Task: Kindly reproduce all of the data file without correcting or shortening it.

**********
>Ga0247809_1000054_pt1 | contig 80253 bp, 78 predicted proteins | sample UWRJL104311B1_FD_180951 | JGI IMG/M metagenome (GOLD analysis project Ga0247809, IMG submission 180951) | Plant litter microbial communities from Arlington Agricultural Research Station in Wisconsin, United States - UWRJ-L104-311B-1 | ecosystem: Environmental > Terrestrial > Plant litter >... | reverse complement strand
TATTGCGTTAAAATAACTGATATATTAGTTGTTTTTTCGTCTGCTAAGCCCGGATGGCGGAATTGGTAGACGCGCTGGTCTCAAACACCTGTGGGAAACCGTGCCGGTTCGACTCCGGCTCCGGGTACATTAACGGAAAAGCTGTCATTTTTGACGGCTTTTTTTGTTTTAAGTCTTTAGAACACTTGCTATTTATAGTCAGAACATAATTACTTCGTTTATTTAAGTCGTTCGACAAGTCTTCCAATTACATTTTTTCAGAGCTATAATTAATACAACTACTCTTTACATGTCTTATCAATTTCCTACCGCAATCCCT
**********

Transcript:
>Ga0247809_1000054_pt1 | contig 80253 bp, 78 predicted proteins | sample UWRJL104311B1_FD_180951 | JGI IMG/M metagenome (GOLD analysis project Ga0247809, IMG submission 180951) | Plant litter microbial communities from Arlington Agricultural Research Station in Wisconsin, United States - UWRJ-L104-311B-1 | ecosystem: Environmental > Terrestrial > Plant litter >... | reverse complement strand
TATTGCGTTAAAATAACTGATATATTAGTTGTTTTTTCGTCTGCTAAGCCCGGATGGCGGAATTGGTAGACGCGCTGGTCTCAAACACCTGTGGGAAACCGTGCCGGTTCGACTCCGGCTCCGGGTACATTAACGGAAAAGCTGTCATTTTTGACGGCTTTTTTTGTTTTAAGTCTTTAGAACACTTGCTATTTATAGTCAGAACATAATTACTTCGTTTATTTAAGTCGTTCGACAAGTCTTCCAATTACATTTTTTCAGAGCTATAATTAATACAACTACTCTTTACATGTCTTATCAATTTCCTACCGCAATCCCT